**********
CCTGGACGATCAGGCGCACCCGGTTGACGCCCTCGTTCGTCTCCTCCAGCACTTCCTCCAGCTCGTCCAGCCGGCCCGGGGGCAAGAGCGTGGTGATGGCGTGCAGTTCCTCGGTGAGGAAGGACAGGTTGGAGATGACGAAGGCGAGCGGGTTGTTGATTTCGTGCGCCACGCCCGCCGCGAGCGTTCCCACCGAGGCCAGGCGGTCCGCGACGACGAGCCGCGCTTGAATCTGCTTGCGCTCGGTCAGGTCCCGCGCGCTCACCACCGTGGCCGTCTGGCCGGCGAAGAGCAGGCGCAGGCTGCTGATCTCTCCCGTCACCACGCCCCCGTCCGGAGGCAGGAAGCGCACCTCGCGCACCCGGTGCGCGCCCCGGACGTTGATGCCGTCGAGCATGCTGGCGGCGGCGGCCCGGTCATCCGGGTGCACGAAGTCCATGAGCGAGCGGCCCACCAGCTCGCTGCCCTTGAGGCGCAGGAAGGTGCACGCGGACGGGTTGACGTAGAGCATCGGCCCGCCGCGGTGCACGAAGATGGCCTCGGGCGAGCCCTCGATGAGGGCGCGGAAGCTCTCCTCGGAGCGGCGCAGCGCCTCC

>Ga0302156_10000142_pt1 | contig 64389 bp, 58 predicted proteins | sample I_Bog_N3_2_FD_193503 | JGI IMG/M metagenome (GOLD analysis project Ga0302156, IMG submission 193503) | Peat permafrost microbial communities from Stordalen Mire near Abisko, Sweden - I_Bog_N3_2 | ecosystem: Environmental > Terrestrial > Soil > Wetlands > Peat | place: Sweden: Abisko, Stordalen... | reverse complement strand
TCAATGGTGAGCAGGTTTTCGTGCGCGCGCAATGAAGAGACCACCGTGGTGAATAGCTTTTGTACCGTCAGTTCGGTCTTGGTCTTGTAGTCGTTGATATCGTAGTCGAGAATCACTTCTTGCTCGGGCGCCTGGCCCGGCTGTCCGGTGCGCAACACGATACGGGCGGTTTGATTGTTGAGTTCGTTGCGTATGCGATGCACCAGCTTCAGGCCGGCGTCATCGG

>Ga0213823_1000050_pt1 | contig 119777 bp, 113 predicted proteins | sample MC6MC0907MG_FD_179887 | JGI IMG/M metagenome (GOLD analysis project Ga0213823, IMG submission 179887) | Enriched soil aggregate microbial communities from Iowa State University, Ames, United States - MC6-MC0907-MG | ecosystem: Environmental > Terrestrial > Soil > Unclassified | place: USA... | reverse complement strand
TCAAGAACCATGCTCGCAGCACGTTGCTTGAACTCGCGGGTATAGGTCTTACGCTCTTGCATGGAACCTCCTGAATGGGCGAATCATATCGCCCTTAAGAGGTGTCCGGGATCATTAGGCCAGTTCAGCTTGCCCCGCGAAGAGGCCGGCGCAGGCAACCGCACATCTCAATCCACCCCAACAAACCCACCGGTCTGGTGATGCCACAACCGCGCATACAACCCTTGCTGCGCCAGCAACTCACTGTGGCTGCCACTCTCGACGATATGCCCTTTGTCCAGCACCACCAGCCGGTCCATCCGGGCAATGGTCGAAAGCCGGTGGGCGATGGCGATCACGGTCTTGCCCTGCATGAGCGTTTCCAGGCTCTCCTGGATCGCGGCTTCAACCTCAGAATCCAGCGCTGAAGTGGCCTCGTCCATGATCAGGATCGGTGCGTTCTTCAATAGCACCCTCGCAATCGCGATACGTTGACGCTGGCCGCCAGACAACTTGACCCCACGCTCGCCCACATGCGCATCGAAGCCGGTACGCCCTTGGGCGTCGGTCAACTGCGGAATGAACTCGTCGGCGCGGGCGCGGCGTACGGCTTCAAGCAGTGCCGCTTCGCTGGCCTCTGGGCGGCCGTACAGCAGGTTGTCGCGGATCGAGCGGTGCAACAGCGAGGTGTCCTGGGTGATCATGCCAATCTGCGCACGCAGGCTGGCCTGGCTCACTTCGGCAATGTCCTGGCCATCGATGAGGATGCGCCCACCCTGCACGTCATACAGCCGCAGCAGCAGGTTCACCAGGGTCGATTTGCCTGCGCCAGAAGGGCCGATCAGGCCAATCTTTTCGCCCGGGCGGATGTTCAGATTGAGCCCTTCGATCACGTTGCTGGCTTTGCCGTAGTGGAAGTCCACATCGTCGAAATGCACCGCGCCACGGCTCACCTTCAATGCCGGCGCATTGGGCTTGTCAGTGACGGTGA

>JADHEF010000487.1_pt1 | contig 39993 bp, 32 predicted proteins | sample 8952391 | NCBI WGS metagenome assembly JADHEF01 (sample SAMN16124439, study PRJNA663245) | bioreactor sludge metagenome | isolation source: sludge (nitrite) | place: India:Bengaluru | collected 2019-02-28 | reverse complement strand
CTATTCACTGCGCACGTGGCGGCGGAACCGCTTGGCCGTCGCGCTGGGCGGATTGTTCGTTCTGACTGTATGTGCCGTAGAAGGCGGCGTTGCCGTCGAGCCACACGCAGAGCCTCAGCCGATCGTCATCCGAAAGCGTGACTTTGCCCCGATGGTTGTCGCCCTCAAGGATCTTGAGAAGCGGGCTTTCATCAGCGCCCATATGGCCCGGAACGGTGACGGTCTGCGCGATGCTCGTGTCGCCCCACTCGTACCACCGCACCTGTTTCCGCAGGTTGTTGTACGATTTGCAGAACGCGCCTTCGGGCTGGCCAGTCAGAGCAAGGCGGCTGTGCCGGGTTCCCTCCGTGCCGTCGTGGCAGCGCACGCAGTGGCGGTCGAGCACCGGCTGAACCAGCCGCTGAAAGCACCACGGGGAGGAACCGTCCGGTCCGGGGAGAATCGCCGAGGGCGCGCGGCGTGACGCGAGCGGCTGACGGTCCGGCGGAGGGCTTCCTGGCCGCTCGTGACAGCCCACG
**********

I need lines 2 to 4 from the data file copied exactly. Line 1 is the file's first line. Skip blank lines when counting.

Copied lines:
>Ga0302156_10000142_pt1 | contig 64389 bp, 58 predicted proteins | sample I_Bog_N3_2_FD_193503 | JGI IMG/M metagenome (GOLD analysis project Ga0302156, IMG submission 193503) | Peat permafrost microbial communities from Stordalen Mire near Abisko, Sweden - I_Bog_N3_2 | ecosystem: Environmental > Terrestrial > Soil > Wetlands > Peat | place: Sweden: Abisko, Stordalen... | reverse complement strand
TCAATGGTGAGCAGGTTTTCGTGCGCGCGCAATGAAGAGACCACCGTGGTGAATAGCTTTTGTACCGTCAGTTCGGTCTTGGTCTTGTAGTCGTTGATATCGTAGTCGAGAATCACTTCTTGCTCGGGCGCCTGGCCCGGCTGTCCGGTGCGCAACACGATACGGGCGGTTTGATTGTTGAGTTCGTTGCGTATGCGATGCACCAGCTTCAGGCCGGCGTCATCGG

>Ga0213823_1000050_pt1 | contig 119777 bp, 113 predicted proteins | sample MC6MC0907MG_FD_179887 | JGI IMG/M metagenome (GOLD analysis project Ga0213823, IMG submission 179887) | Enriched soil aggregate microbial communities from Iowa State University, Ames, United States - MC6-MC0907-MG | ecosystem: Environmental > Terrestrial > Soil > Unclassified | place: USA... | reverse complement strand